The Canadian government is calling on Iran to conduct an investigation into the death of an Iranian-Canadian professor, who died in a Tehran prison after his arrest on allegations of spying last month, The Globe and Mail reports. Kavous Seyed-Emami, 64, recently died under suspicious circumstances. His family was told last Friday by Iranian authorities that he died by suicide – a claim the family rejects. It is not clear exactly when he died.
Omar Alghabra, the parliamentary secretary to the Minister of Foreign Affairs, said Canada is “deeply concerned” about the circumstances surrounding Seyed-Emami’s death.
“We are calling on the Iranian government to conduct a thorough and transparent investigation into his [Prof. Seyed-Emami’s] death on behalf of the Canadian government. We are asking for answers,” Mr. Alghabra said during the daily question period in Parliament Monday.
A senior Canadian government official said Canada asked for the investigation via diplomatic channels.
Canada’s influence in Iran is limited following the closing of its embassy in Tehran in 2012, the same year that Canada listed Iran as a state supporter of terrorism. Canadian diplomats in Turkey have assumed the lead role for gathering information related to Professor Seyed-Emami’s death.
The professor’s family members are demanding that Iranian authorities allow an independent autopsy to be performed. However, their requests have so far not been heeded, according to a source with ties to the family who said the relatives are under intense pressure to accept the official line and stop requesting a post-mortem examination.
Although Alghabra said the investigation should address the cause and circumstances surrounding Seyed-Emami’s death, it’s not clear if Canada specifically asked for an autopsy.
Amnesty International echoed the calls for an independent autopsy Monday, expressing concern that Professor Seyed-Emami’s body could bear “incriminating signs of torture and other clues to the reasons for his death.” In response to reports that the Iranian authorities have said they will refuse to release the body of Seyed-Emami to his family unless there is an immediate burial and no attempt to conduct an independent autopsy, Magdalena Mughrabi, Amnesty International’s Deputy Director for the Middle East and Africa said:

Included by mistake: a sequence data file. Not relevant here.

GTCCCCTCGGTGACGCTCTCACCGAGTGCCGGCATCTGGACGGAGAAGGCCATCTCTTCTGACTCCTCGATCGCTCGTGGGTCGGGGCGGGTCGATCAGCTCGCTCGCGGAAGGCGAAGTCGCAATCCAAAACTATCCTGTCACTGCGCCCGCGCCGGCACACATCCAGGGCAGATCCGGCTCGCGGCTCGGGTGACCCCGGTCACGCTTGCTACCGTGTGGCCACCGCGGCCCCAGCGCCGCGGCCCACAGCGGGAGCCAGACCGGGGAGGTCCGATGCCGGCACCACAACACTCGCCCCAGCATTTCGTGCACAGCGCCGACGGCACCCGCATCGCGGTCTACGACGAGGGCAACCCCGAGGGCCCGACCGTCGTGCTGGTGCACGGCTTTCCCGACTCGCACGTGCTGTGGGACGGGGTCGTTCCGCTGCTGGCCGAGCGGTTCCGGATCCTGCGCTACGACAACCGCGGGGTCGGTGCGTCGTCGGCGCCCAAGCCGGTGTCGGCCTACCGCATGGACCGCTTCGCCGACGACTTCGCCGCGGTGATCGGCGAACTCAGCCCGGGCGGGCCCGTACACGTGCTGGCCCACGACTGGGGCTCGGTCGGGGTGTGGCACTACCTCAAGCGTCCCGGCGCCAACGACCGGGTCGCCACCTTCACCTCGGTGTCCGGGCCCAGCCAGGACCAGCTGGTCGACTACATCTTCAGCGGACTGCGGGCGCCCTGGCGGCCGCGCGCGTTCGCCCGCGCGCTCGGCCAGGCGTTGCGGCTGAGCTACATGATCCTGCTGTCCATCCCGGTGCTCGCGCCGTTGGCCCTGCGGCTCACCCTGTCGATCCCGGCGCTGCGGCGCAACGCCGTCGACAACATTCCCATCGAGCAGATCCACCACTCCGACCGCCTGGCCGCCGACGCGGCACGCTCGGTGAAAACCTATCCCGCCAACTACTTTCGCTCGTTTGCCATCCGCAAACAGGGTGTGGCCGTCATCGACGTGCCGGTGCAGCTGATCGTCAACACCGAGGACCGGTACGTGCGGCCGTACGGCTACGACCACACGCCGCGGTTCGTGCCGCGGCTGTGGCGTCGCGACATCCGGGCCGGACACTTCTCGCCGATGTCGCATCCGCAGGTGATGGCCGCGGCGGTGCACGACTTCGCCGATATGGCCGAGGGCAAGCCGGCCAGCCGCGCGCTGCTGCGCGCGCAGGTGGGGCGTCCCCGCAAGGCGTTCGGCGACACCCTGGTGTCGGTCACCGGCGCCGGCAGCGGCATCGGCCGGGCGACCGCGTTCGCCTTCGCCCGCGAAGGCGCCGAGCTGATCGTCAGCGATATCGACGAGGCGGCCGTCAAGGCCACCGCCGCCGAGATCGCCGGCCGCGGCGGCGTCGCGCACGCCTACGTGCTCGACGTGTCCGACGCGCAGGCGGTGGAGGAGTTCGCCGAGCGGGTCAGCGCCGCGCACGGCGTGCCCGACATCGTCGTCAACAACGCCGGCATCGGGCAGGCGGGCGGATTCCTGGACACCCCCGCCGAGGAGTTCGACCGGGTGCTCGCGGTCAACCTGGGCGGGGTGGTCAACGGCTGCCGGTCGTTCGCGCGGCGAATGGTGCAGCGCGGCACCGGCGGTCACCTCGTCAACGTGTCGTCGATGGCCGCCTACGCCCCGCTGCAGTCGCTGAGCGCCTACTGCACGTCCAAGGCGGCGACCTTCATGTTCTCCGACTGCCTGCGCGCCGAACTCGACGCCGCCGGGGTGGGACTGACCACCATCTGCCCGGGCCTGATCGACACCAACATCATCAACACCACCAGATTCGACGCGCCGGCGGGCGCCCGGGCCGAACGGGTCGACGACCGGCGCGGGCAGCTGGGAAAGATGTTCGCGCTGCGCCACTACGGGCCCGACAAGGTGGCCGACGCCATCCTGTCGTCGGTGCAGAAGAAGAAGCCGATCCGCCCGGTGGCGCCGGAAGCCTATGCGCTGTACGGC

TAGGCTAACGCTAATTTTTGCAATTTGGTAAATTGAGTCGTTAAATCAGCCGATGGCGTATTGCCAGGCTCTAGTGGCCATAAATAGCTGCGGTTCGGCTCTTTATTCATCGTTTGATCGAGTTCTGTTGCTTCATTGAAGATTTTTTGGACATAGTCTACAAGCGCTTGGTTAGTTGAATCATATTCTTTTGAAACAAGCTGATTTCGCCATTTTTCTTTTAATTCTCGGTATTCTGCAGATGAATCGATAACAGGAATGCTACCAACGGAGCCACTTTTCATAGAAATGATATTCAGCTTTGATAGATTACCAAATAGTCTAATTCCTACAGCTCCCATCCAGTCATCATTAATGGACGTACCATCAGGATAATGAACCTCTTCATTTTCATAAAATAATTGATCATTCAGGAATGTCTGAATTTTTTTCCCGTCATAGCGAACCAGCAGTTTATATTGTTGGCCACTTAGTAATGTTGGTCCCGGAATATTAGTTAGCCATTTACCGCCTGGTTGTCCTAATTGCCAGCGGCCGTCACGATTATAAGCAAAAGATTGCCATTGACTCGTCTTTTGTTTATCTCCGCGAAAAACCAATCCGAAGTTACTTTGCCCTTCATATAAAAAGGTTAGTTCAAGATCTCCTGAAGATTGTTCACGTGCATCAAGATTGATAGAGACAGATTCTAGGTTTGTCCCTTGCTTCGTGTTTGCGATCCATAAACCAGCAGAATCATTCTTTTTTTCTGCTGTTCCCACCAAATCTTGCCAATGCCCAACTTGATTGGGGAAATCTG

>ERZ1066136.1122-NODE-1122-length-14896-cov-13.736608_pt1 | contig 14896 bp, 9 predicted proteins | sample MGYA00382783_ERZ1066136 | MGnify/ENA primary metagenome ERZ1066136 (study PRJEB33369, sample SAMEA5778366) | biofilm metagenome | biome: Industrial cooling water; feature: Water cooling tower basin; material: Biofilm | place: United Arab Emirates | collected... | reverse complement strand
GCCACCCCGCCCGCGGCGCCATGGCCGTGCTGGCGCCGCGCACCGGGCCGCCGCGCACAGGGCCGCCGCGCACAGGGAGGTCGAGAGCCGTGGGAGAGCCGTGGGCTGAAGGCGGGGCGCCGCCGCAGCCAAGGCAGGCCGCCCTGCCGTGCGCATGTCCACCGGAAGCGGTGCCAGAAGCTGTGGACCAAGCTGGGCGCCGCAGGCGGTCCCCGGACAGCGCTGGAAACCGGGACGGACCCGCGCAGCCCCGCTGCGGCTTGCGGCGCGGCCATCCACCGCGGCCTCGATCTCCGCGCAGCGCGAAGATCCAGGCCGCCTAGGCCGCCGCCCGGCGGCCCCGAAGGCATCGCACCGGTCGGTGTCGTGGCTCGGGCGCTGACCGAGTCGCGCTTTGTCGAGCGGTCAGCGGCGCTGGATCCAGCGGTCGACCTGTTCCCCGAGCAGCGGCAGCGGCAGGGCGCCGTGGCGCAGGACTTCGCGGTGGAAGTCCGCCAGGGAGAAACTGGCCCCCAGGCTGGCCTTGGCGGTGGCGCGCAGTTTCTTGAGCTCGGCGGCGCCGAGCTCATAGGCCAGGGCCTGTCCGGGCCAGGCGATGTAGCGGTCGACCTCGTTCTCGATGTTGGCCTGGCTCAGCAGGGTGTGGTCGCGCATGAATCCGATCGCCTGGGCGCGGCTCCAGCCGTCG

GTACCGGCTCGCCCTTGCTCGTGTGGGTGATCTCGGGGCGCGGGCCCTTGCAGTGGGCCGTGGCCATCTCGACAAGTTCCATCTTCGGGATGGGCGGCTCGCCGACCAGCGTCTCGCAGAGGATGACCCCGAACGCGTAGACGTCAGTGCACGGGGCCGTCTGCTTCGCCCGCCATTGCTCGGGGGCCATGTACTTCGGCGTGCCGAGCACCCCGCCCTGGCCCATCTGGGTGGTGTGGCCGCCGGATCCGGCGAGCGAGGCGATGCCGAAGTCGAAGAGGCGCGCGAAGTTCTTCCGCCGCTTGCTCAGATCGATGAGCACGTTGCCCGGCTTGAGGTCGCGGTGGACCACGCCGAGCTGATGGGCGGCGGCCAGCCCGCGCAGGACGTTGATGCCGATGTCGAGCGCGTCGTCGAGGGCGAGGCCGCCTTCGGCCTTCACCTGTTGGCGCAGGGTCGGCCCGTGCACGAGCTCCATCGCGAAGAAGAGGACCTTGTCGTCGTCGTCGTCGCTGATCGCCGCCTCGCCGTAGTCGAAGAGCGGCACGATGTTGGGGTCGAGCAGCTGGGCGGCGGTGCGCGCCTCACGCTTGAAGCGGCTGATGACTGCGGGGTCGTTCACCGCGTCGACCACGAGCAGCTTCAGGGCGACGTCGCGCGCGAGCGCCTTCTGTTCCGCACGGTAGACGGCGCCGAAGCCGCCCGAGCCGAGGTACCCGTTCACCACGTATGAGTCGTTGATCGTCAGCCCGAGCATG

“The authorities’ refusal to allow an independent investigation into the extremely suspicious death of Dr. Seyed-Emami smacks of a deliberately orchestrated attempt to cover up any evidence of torture and possible murder. He was detained in Evin prison where detainees are held under constant surveillance and stripped of all personal possessions. It would have been near impossible for him to commit suicide.
“We are deeply concerned that Dr. Seyed-Emami’s body bears incriminating signs of torture and other clues to the reasons for his death. We call on the Canadian government and the international community to continue to place pressure on the Iranian authorities to allow an independent investigation into the circumstances of Dr. Seyed-Emami’s death in accordance with international standards. Those responsible, including any individual with command responsibility, must be brought to justice.”
Hadi Ghaemi, executive director of the New-York-based Center for Human Rights in Iran, reiterated calls for the Canadian government to intervene quickly to clearly urge Iran to allow an independent autopsy according to the family’s wishes, saying the window was closing given the burial has been scheduled.
“They should back up the family’s call for an autopsy and determination of cause of death. We’re calling on them to really not let another citizen of Canada perish in Iran’s prisons without the Canadian government doing anything at the most critical moment,” he said, referring to Iranian-Canadian photojournalist Zahra Kazemi, who died after being tortured in an Iranian prison in 2003.
He pointed it is now up to Canada to demand an independent autopsy before Professor Seyed-Emami’s body is buried.
“If we don’t hear much international protest in the next 48 hours, the Iranian government’s going to literally get away with murder,” Ghaemi said in an interview on Sunday.
He said Canada has the ability to lead an international campaign to pressure Iran, possibly through the United Nations.
“[Canadian elected officials] have to take the lead internationally, demanding accountability and an investigation,” he said. “They have a lot of legitimacy [with] all the other governments to be leading the international efforts and I hope they step up to the plate and do that.”
Sources close to the family have said that Seyed-Emami’s family is under constant surveillance, with police posted at the house and that the family is under enormous pressure not to speak to anyone about the case and to quickly bury the body without any public funeral or memorial service.
There are worries that people close to the case will be subjected to forced statements that confirm the state narrative of the events surrounding Seyed-Emami’s death. Iran has a long and documented history of forcing individuals to make false statements and confessions.
The prosecutor’s incredulous claim of knowing the reason for an individual’s alleged suicide casts further doubt on what can only be described as the state’s increasingly desperate attempts to cover up the events leading to the death of Seyed-Emami.
The Judiciary has told the family they will receive the body on Tuesday morning on the condition that they immediately and quietly bury him, according to the relative abroad. A funeral is planned for Tuesday morning in the village of Amameh in the mountains north of Tehran.
A steady procession of friends, family, students and colleagues visited the family home on Monday under the surveillance of police officers stationed near the house.